Your liver is filtering more than a liter of blood every minute, which means all the blood in your body will run through it about every five minutes. This is a huge job, and one that takes place regardless of whether you pay attention to it or not. Still, you can do some things to help this filtration system work more effectively. (None of them involve drinking only maple syrup, lemon juice, and cayenne pepper for three days.)

Help a liver out.
So you've woken up wedged between Captain Morgan and Colonel Sanders, and you now understand that no amount of honey, cayenne pepper, and lemon juice is going to return you to normal. Here's what to do once you've stopped ingesting garbage. (For the record I secretly love KFC, but let's not dwell on that.)

Your first move should be to hydrate, hydrate, hydrate. Water is what's going to carry waste products out of your body through your urine, sweat and feces. What's an easy way to know if you're hydrated? Check your pee. If you're not peeing every few hours, or your pee is not clear to light yellow, you need to drink more water. Juice doesn't count, since it's usually high in sugar and makes more work for your liver when what you need is just water to flush it out.


I'd also make an honest effort to get some exercise once you're more hydrated; you'll kickstart the movement of fluid around your body and it can also help you poop, both of which can help with bloating. I'm not talking about running a marathon, but go for a walk, and not just to get a bacon-egg-and-cheese. (Or here's a gentle hangover workout.)

As you start feeling a little bit better, consider what you're doing on the regular to keep from feeling this way in the future.

Then there's the long game.
You can now dedicate all that time and money spent on cleanses to living a moderate life that keeps your body's natural detox systems running smoothly. Remember all those enzymes your liver is using to break down unwanted compounds? Those are made from substances in certain foods you eat—specifically whole fruits, vegetables, and protein.

I'm now going to do that thing health professionals do when they tell you how much to eat in terms of 'servings' and 'grams', which I firmly believe everyone should be familiar with. Don't worry, we'll walk through this together.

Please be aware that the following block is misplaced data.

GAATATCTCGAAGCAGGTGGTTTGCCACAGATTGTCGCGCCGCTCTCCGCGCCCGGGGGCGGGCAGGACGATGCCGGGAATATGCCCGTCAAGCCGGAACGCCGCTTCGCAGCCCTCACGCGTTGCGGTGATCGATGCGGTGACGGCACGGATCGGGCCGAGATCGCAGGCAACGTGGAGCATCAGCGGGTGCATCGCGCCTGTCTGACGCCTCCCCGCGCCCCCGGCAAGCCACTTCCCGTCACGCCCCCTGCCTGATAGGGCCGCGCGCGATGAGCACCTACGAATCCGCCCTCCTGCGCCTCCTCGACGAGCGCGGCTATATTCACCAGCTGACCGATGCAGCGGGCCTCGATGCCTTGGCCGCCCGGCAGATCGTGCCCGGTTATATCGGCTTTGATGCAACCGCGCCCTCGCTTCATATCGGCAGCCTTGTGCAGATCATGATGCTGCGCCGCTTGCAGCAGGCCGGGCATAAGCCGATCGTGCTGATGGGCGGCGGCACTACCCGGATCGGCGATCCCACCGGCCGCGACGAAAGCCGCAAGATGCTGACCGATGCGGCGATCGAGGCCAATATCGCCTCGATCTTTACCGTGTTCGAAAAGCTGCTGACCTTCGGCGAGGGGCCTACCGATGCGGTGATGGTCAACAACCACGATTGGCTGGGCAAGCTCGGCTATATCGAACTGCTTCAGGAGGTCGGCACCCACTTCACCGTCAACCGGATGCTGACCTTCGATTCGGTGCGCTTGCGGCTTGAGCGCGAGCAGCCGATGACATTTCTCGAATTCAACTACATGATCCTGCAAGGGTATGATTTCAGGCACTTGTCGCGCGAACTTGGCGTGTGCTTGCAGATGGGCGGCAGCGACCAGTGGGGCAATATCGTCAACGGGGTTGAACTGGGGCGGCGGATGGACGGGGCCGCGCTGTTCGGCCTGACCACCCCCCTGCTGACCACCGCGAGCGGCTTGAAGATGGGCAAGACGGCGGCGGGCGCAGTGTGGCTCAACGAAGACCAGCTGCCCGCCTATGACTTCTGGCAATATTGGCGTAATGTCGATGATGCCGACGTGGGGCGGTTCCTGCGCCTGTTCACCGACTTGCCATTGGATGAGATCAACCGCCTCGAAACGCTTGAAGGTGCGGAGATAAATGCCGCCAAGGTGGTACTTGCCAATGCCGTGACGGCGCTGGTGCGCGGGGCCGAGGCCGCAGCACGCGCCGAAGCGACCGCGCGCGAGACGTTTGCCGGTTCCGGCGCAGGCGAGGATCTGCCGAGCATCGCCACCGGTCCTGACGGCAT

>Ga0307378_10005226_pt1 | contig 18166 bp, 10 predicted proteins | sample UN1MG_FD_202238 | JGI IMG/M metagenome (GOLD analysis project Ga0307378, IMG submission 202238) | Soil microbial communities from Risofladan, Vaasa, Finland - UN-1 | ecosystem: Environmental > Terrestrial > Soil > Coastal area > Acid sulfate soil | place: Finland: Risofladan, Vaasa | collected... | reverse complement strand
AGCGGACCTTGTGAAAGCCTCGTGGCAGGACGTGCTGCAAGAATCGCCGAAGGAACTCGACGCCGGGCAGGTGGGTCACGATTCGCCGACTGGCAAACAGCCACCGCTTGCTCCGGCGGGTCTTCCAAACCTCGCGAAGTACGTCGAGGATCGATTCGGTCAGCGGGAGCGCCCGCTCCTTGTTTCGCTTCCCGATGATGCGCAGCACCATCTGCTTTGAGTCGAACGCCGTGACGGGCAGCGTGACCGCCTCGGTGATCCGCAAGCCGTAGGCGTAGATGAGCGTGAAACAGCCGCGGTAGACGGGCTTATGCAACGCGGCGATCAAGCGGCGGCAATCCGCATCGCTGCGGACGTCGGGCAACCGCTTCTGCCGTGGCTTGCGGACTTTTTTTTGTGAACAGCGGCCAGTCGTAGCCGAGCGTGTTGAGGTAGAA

You should be having fruits and vegetables in whole form (ie, NOT JUICE) in the ballpark of five to nine servings a day. Juice is not a substitute (have you caught on yet?). A "serving" is basically either a cup of raw veg or a half-cup cooked. Not only do they have the nutrients you've heard of—vitamin C, iron, etc—but they are also home to phytonutrients that support liver function. These nutrients are especially high among cruciferous vegetables (broccoli, brussels sprouts, etc) and garlic, onion, and some herbs. Another huge plus of eating all this veg is the fiber.


Do not underestimate the importance of fiber in your life. Fiber plus water means healthy bowel movements, and healthy gut bacteria. Both of these support waste removal in the liver and in your intestines. You also need fiber as a sort of internal exfoliator to brush over your gut cells—keeping them healthy and absorbing nutrients properly.

Look for fiber from vegetables, whole grains, and nuts and seeds. Around 25g of fiber a day is ideal, but trust me when I tell you to spread it out unless you want to find yourself doubled over with gas pain. You can get around 2g in a slice of whole wheat bread, 7g in a half-cup of beans, and 3g in a cup of broccoli.

As for protein, you need it for healthy liver function, but if you're a meat eater you're likely already getting enough. Go for roughly .8 gram per kg body weight, or around 55g per day if you're 150 pounds or 65g per day if you're 180 pounds. A small 4-ounce chicken breast has about 35 grams of protein in it, and a cup of most beans has about 14g, so this shouldn't be too hard to achieve daily even if you're vegetarian or vegan.

Final note: if your occasional binges (of any kind) become less occasional, there's no amount of water, fruits and vegetables that will undo the permanent damage to your various organ systems. You can't keep getting punched in the face over and over and come out with the same number of teeth. But you knew that already.

If you ever want to publicly Insta your embarrassing nutrition questions and get a reasonable answer based on real science, tag me @vmmartinet and @tonic and we'll get back to you.